Nightmare No More by Shirlee Abbott

Foreclosure bargain? Yes. Dream home? Not yet.

One bathroom was pure nightmare. The vanity was flimsy, the heater rusted and the toilet caked with yuck. Dirt was piled where a bathtub should have been. It was 42 square feet of disaster.

before nightmareWe moved the washer and dryer to annex extra space. But our tight budget couldn’t relocate the plumbing, chimney, utility closet, shutoff valve and water meter.

cowsThe plan depended on turning the toilet 90 degrees; that proved to be too close to the wall, so the throne sits at an odd angle. The new boiler took more space than the old, pushing the water heater beyond the closet door. Handy Hubby carefully fitted storage around exposed pipes, with a removable shelf above the meter. He couldn’t cover the shutoff valve between the shelving and the vanity.

And the ceiling! Hubby demanded easy access to the plumbing and wiring; I refused to put a 21st century suspended ceiling in our 19th century post and beam barn. It was a stand-off.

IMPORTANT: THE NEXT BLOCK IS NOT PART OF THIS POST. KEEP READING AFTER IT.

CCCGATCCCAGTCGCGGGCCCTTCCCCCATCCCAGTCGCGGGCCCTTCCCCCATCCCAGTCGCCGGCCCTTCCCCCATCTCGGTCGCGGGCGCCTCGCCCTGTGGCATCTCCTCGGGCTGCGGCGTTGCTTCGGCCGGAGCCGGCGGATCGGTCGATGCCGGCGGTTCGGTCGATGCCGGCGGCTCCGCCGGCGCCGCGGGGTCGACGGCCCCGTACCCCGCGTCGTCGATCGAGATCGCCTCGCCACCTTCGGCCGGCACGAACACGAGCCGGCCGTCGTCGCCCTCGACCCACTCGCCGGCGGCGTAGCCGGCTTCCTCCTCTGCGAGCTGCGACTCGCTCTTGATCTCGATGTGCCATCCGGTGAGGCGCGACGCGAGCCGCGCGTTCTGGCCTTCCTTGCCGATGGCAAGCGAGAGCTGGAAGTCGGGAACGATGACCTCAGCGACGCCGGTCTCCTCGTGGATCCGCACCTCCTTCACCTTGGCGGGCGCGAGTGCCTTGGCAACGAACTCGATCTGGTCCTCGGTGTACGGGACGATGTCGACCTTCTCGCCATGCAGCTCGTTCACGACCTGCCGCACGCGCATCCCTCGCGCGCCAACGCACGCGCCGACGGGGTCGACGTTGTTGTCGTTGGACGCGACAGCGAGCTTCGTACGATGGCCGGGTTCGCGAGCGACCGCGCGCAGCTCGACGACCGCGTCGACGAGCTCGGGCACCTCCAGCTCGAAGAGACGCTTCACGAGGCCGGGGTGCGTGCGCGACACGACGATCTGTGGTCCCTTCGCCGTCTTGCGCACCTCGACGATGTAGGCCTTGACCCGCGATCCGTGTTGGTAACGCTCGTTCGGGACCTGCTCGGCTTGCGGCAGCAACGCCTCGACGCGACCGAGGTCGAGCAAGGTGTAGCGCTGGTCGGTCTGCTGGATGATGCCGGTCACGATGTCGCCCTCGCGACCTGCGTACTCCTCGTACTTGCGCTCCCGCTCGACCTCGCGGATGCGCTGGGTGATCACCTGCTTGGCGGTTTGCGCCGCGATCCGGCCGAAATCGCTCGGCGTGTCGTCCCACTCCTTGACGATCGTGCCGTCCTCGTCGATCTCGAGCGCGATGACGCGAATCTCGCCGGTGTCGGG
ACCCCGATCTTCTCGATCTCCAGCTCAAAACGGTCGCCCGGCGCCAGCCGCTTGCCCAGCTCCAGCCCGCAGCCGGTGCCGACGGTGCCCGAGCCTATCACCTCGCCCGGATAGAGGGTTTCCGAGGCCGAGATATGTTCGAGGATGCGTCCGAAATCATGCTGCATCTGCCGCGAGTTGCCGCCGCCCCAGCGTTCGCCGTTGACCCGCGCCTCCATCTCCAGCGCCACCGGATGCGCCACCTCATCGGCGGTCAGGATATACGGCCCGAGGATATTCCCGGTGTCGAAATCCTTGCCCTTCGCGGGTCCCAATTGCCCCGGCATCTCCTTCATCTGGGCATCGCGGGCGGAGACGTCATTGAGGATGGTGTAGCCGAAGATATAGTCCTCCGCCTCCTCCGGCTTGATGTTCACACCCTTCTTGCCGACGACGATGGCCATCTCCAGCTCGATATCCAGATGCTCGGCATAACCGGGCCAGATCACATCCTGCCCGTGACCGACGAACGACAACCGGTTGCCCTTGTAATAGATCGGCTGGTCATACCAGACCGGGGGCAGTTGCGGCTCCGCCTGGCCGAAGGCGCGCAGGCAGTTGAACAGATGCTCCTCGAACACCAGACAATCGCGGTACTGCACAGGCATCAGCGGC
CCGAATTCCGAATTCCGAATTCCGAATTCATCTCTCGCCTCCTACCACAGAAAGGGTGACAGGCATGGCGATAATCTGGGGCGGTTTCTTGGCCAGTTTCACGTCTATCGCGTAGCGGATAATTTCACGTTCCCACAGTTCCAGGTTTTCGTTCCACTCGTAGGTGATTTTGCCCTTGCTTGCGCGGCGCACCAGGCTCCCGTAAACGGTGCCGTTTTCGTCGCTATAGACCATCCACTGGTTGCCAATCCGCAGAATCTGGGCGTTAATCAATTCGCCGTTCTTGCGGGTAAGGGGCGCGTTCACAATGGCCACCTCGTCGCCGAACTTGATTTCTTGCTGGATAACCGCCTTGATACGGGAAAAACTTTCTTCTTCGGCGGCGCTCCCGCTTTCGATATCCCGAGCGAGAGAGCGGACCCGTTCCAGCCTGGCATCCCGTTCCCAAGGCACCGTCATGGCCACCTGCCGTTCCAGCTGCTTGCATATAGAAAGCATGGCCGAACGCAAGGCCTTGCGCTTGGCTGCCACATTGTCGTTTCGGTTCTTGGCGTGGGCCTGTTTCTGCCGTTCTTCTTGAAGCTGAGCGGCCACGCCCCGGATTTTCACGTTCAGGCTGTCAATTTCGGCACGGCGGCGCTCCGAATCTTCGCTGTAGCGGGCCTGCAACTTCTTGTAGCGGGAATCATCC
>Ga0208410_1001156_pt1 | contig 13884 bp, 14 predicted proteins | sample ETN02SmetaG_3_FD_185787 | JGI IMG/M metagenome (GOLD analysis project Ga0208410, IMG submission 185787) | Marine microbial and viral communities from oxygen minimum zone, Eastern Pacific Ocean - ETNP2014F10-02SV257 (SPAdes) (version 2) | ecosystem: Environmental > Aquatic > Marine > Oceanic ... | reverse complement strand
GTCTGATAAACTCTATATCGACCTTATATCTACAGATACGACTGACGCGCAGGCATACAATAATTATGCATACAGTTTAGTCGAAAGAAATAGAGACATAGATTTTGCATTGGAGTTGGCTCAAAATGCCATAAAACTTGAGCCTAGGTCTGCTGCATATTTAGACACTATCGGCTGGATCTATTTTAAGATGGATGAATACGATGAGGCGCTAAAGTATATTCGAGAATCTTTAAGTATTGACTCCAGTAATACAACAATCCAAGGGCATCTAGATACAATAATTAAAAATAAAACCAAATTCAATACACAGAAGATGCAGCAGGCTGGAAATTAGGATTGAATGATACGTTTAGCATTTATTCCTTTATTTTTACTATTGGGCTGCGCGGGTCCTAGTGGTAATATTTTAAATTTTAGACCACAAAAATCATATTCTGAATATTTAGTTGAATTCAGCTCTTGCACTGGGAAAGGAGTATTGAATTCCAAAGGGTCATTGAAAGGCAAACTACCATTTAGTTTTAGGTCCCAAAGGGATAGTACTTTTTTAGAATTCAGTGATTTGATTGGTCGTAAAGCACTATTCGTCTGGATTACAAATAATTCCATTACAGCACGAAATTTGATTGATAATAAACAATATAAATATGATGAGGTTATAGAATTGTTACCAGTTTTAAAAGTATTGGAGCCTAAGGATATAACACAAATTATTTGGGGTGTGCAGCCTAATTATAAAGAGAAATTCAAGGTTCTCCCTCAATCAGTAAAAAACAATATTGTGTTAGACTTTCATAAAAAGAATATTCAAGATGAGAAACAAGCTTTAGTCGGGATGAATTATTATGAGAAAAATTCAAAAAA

We moved in; the bathroom had open shelves with an ugly gap, a skewed toilet, protruding water heater and no ceiling.

Fixes came slowly: Angled shelves above the toilet made it look like a plan instead of a mistake. Double-deep trim provided the extra inch for the closet. Suspended plastic tiles with the look of tin solved our ceiling impasse; “Pricy,” I told the salesman, “but cheaper than our divorce.”

And after a three-year wait, custom cupboard doors! A simple curtain covers the gap.

after nightmareI have my dream bathroom. Its renovation is a lot like my relationship with Christ—a work in progress, moments of inspiration played out in perseverance, the Master Carpenter creatively transforming my flaws into the unique person He had planned all along.

winter 2015

Meet Shirlee!

lee 1Shirlee Abbott is a wife (of a pastor), mother and grandmother. Her day job is in hospital quality and safety. Shirlee’s ministry revolves around prayer, teaching and writing. She and her husband have owned a series of fixer-uppers. Their latest project is a post-and-beam barn from the 1800’s turned into a house in the 1970’s, when every hand-hewn beam was covered with drywall. Their first tool of choice was a crowbar.

Visit Shirlee, and learn more about her renovation, at her website Souls Under Construction.

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